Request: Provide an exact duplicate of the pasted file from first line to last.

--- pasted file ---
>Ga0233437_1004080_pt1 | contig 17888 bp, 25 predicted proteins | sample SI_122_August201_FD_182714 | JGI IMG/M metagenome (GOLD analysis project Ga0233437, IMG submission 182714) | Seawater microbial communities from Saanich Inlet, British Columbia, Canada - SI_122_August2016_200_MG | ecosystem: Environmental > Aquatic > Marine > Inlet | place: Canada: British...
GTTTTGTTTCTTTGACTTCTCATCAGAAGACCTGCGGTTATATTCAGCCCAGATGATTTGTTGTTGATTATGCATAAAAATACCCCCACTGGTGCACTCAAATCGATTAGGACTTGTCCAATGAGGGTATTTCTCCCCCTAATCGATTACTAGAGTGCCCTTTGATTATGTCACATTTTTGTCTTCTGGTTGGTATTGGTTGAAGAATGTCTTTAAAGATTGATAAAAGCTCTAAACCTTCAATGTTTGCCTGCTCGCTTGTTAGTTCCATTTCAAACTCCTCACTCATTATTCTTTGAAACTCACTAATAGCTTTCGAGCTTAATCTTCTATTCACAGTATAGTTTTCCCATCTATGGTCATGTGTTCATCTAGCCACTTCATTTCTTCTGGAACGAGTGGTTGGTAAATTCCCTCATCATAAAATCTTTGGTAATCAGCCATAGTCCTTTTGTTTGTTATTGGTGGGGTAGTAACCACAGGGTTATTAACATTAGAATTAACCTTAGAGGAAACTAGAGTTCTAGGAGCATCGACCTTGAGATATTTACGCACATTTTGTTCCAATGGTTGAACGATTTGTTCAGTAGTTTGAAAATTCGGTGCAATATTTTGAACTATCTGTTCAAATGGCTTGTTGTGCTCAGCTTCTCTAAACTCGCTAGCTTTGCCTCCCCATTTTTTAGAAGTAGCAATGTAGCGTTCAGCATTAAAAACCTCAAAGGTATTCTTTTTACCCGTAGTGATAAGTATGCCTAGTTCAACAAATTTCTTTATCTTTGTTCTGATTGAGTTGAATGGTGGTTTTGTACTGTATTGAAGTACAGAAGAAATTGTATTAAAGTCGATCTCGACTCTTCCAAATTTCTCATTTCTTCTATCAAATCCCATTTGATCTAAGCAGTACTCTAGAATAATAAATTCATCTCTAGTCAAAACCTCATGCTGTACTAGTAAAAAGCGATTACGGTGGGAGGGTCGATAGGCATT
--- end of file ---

>Ga0233437_1004080_pt1 | contig 17888 bp, 25 predicted proteins | sample SI_122_August201_FD_182714 | JGI IMG/M metagenome (GOLD analysis project Ga0233437, IMG submission 182714) | Seawater microbial communities from Saanich Inlet, British Columbia, Canada - SI_122_August2016_200_MG | ecosystem: Environmental > Aquatic > Marine > Inlet | place: Canada: British...
GTTTTGTTTCTTTGACTTCTCATCAGAAGACCTGCGGTTATATTCAGCCCAGATGATTTGTTGTTGATTATGCATAAAAATACCCCCACTGGTGCACTCAAATCGATTAGGACTTGTCCAATGAGGGTATTTCTCCCCCTAATCGATTACTAGAGTGCCCTTTGATTATGTCACATTTTTGTCTTCTGGTTGGTATTGGTTGAAGAATGTCTTTAAAGATTGATAAAAGCTCTAAACCTTCAATGTTTGCCTGCTCGCTTGTTAGTTCCATTTCAAACTCCTCACTCATTATTCTTTGAAACTCACTAATAGCTTTCGAGCTTAATCTTCTATTCACAGTATAGTTTTCCCATCTATGGTCATGTGTTCATCTAGCCACTTCATTTCTTCTGGAACGAGTGGTTGGTAAATTCCCTCATCATAAAATCTTTGGTAATCAGCCATAGTCCTTTTGTTTGTTATTGGTGGGGTAGTAACCACAGGGTTATTAACATTAGAATTAACCTTAGAGGAAACTAGAGTTCTAGGAGCATCGACCTTGAGATATTTACGCACATTTTGTTCCAATGGTTGAACGATTTGTTCAGTAGTTTGAAAATTCGGTGCAATATTTTGAACTATCTGTTCAAATGGCTTGTTGTGCTCAGCTTCTCTAAACTCGCTAGCTTTGCCTCCCCATTTTTTAGAAGTAGCAATGTAGCGTTCAGCATTAAAAACCTCAAAGGTATTCTTTTTACCCGTAGTGATAAGTATGCCTAGTTCAACAAATTTCTTTATCTTTGTTCTGATTGAGTTGAATGGTGGTTTTGTACTGTATTGAAGTACAGAAGAAATTGTATTAAAGTCGATCTCGACTCTTCCAAATTTCTCATTTCTTCTATCAAATCCCATTTGATCTAAGCAGTACTCTAGAATAATAAATTCATCTCTAGTCAAAACCTCATGCTGTACTAGTAAAAAGCGATTACGGTGGGAGGGTCGATAGGCATT